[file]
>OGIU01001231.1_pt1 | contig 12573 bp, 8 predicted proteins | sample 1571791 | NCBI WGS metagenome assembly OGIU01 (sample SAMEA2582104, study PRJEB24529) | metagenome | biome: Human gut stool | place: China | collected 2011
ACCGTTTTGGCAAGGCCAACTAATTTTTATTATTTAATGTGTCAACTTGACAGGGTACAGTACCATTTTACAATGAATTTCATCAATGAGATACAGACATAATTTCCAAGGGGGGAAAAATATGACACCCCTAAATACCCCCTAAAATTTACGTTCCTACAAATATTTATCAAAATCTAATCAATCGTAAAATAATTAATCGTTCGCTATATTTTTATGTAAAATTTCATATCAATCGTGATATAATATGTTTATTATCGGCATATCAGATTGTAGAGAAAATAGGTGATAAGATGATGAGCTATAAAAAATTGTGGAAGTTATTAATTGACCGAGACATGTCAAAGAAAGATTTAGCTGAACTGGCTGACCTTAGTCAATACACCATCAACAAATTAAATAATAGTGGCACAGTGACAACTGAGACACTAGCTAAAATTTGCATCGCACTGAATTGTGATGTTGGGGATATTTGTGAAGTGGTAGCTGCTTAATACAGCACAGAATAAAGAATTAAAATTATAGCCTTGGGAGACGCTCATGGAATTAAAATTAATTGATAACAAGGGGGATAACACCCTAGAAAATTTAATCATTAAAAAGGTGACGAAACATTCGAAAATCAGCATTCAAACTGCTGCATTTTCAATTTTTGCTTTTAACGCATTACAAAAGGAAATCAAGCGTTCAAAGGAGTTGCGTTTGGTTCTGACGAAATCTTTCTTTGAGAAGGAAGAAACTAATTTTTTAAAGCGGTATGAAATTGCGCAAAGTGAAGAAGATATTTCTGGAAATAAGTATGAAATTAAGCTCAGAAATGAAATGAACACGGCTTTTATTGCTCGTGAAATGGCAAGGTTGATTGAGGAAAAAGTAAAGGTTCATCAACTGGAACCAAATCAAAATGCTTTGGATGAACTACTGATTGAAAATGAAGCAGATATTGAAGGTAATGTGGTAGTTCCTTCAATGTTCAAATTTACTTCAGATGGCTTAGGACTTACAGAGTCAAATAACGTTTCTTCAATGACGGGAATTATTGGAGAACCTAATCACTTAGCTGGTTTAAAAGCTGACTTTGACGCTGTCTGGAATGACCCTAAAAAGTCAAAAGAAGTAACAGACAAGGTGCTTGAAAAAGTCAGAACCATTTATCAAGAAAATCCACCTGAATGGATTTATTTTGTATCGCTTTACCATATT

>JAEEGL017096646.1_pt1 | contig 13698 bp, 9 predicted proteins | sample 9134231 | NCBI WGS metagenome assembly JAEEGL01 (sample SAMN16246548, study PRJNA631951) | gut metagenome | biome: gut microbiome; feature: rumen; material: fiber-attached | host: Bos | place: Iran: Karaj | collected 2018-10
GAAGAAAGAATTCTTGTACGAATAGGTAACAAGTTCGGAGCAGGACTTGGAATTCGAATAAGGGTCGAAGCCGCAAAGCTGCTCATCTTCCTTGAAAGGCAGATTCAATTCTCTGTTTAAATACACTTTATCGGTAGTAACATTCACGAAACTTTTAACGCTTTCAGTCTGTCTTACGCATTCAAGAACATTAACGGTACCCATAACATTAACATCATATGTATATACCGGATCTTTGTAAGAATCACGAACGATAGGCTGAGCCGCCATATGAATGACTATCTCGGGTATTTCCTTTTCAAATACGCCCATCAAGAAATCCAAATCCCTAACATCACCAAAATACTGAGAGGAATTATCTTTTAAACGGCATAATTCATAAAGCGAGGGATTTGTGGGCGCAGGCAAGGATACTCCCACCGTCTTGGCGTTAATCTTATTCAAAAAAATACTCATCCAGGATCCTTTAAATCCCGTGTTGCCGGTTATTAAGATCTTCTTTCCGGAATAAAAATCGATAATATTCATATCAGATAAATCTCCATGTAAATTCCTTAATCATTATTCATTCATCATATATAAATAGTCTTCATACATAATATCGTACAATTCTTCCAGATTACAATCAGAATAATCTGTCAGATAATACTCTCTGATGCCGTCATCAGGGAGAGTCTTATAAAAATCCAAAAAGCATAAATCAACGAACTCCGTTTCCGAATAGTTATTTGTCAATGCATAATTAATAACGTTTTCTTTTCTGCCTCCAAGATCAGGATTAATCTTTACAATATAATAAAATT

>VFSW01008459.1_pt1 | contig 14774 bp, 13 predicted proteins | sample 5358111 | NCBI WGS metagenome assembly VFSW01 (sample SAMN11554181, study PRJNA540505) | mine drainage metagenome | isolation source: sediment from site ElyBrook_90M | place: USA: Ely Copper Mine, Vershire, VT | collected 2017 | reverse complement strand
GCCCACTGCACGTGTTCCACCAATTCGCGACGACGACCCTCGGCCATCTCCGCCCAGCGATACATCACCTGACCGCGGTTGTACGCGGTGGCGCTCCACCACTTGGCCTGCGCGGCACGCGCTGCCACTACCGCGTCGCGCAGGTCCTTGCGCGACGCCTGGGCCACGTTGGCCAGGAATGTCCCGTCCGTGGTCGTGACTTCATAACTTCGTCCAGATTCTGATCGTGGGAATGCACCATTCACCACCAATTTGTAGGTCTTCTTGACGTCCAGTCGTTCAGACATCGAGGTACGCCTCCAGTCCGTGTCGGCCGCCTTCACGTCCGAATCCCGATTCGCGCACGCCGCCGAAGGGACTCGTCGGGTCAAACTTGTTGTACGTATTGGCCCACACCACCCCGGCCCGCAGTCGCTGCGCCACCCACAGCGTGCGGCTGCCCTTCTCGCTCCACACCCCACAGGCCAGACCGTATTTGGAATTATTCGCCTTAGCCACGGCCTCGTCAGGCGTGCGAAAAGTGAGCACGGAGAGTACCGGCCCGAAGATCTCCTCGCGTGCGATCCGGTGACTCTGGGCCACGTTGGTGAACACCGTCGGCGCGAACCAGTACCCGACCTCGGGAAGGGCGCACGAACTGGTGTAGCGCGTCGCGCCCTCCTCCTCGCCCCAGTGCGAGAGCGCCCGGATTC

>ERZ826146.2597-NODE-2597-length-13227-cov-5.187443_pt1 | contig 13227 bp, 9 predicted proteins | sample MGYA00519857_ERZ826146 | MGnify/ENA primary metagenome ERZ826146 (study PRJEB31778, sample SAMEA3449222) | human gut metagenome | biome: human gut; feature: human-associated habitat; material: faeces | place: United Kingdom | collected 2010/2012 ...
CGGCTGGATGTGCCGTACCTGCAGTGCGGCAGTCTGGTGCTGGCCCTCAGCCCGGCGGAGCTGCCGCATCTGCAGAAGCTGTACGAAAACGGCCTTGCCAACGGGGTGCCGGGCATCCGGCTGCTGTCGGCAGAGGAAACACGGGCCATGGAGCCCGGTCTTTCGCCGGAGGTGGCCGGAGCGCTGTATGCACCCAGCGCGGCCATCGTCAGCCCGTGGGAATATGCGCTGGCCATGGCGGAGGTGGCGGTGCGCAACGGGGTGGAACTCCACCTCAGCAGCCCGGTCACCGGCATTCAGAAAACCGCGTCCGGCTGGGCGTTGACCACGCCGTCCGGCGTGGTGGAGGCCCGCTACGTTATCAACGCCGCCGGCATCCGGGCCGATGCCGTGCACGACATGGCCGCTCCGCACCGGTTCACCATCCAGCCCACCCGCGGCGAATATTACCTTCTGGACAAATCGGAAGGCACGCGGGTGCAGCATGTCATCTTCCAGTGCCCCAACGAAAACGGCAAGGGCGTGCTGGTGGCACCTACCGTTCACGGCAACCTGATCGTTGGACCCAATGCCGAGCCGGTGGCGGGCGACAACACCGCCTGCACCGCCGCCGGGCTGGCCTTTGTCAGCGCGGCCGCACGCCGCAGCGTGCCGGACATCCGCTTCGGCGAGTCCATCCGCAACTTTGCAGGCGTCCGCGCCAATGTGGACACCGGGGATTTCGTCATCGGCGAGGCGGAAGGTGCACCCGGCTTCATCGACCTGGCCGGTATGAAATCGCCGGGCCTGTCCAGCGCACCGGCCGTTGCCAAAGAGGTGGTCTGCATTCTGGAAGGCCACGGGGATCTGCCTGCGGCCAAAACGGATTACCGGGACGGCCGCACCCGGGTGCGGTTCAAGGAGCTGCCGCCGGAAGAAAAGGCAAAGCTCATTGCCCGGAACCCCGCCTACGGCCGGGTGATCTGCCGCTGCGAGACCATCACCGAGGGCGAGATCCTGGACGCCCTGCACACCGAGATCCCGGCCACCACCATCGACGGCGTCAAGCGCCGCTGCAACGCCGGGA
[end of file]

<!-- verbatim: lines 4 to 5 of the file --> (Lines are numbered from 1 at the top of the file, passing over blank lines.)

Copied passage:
GAAGAAAGAATTCTTGTACGAATAGGTAACAAGTTCGGAGCAGGACTTGGAATTCGAATAAGGGTCGAAGCCGCAAAGCTGCTCATCTTCCTTGAAAGGCAGATTCAATTCTCTGTTTAAATACACTTTATCGGTAGTAACATTCACGAAACTTTTAACGCTTTCAGTCTGTCTTACGCATTCAAGAACATTAACGGTACCCATAACATTAACATCATATGTATATACCGGATCTTTGTAAGAATCACGAACGATAGGCTGAGCCGCCATATGAATGACTATCTCGGGTATTTCCTTTTCAAATACGCCCATCAAGAAATCCAAATCCCTAACATCACCAAAATACTGAGAGGAATTATCTTTTAAACGGCATAATTCATAAAGCGAGGGATTTGTGGGCGCAGGCAAGGATACTCCCACCGTCTTGGCGTTAATCTTATTCAAAAAAATACTCATCCAGGATCCTTTAAATCCCGTGTTGCCGGTTATTAAGATCTTCTTTCCGGAATAAAAATCGATAATATTCATATCAGATAAATCTCCATGTAAATTCCTTAATCATTATTCATTCATCATATATAAATAGTCTTCATACATAATATCGTACAATTCTTCCAGATTACAATCAGAATAATCTGTCAGATAATACTCTCTGATGCCGTCATCAGGGAGAGTCTTATAAAAATCCAAAAAGCATAAATCAACGAACTCCGTTTCCGAATAGTTATTTGTCAATGCATAATTAATAACGTTTTCTTTTCTGCCTCCAAGATCAGGATTAATCTTTACAATATAATAAAATT

>VFSW01008459.1_pt1 | contig 14774 bp, 13 predicted proteins | sample 5358111 | NCBI WGS metagenome assembly VFSW01 (sample SAMN11554181, study PRJNA540505) | mine drainage metagenome | isolation source: sediment from site ElyBrook_90M | place: USA: Ely Copper Mine, Vershire, VT | collected 2017 | reverse complement strand